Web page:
Last week we talked about the idea that acts as the foundation and guide for a startup. This week we’re going to postpone talking about the next step to answer some questions about where exactly our idea came from.
So here’s the question: where did the idea for Jet Set Zero come from?
The idea is something we discuss briefly at the beginning of episode one. Its always an interesting subject for me to talk about because so much of what we do, the core of the idea really, is something that everyone thinks about. Quitting your job, seeing the world, having an adventure, chasing down experiences of awe, exploring new cultures, relaxing on a beach instead of sitting behind a desk or counter.
The idea came about in much the same way that a lot of people’s ideas come about. I was sitting in a office, wasting what I felt were the best years of my life on a series of projects that I didn’t believe in and had the remotest chance of making it to market, much less actually affecting someone’s life. It was in this frustrated state that I kept thinking to myself – there has to be a way out. What if I just went to live on the beach somewhere. I could just hang out all day and drink on the beach. I would get just as much meaningful work done as I get done here, but man would it be a better life.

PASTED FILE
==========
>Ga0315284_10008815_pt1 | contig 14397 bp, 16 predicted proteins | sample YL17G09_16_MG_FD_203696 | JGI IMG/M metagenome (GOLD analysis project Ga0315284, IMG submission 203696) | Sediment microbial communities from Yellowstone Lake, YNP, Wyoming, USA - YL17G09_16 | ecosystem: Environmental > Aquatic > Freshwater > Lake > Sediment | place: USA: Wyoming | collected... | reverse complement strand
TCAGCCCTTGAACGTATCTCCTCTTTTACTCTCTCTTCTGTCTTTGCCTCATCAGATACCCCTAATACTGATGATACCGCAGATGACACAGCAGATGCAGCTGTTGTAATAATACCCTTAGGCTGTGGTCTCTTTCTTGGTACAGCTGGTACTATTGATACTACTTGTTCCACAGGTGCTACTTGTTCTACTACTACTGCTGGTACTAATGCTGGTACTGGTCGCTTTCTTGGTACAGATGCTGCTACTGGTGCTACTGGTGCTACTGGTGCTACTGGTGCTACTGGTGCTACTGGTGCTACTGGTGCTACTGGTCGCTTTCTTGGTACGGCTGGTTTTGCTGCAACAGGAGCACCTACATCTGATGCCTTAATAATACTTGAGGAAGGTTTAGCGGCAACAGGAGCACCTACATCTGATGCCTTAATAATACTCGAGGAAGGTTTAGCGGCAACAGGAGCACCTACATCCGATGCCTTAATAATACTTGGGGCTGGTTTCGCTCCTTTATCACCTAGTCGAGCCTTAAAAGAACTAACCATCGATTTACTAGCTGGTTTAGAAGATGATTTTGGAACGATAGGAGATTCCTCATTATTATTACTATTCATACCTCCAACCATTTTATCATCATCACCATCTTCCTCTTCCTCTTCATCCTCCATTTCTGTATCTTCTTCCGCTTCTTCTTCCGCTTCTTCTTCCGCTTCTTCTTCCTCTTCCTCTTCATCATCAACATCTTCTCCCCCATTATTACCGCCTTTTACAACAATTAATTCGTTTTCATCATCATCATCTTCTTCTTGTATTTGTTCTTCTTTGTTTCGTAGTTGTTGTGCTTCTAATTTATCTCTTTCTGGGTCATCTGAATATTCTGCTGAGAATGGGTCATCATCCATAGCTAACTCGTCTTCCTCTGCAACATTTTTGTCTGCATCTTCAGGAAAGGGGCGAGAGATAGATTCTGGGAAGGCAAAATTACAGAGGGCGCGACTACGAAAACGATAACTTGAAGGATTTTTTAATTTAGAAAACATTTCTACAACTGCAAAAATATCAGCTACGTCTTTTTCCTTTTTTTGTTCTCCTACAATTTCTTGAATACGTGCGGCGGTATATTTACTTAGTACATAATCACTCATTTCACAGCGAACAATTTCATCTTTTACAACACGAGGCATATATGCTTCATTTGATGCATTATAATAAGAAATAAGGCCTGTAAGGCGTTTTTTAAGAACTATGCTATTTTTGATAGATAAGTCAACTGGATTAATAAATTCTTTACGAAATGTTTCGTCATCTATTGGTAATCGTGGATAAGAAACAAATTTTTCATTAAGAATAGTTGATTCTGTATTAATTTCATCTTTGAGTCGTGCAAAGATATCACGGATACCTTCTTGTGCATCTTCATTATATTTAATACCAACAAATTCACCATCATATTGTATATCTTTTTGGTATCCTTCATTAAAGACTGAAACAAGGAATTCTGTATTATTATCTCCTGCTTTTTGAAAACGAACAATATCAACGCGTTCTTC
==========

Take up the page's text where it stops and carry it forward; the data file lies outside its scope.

The catch here is that I rarely seem to go with the simple route, and I tend to take small introductory projects to their farthest, most epic incarnation before starting them. For example I once needed a new clock. I didn’t like any of the clocks at the store so I spent almost two months hand building the circuitry for a clock that looked more like what I wanted. In this particular case I couldn’t just go live on a beach. I had to take it to the extreme.
The idea slowly grew over the next few years and went from a simple island escape to building and running a bar in Belize (we really did a lot of research on this one), to finally a project that allowed for constant travel and sharing of the story with everyone who wasn’t having the same adventure we wanted.
After college I ended up taking a job at Microsoft and essentially won the lottery with positions that involve travel. I was heading to an international destination almost every month, and sometimes I would be on the road for upwards of 30 days traveling between international conferences, meetings and events. In some ways it was a dream, but I realized that all those long workdays spent daydreaming were of a very different experience than the one I was having now. In all of those scenarios I had my friends to share experiences with, while here I drifted though a surreal tunnel of impeccable hotels, airport bars and taxis. I was seeing the world, but in a way that was so disconnected from both everyday reality and my friends there was no common ground to share stories. It was here that I realized travel just isn’t the same without your friends at your side and a way to share your stories. In fact, the more friends and the more sharing, the better.
At some point I became so excited with the state of the idea that I was telling everyone I talked to about it. It was one fateful morning after a night out when I was pitching the idea to two friends over a breakfast at our favorite local IHOP. Part of me thought that it was a hilarious venture to pitch and idea and part of me thought that this time it just might work. Of those two friends one is now a very successful product manager in Microsoft’s Sever and Tools division and one of them is Rob.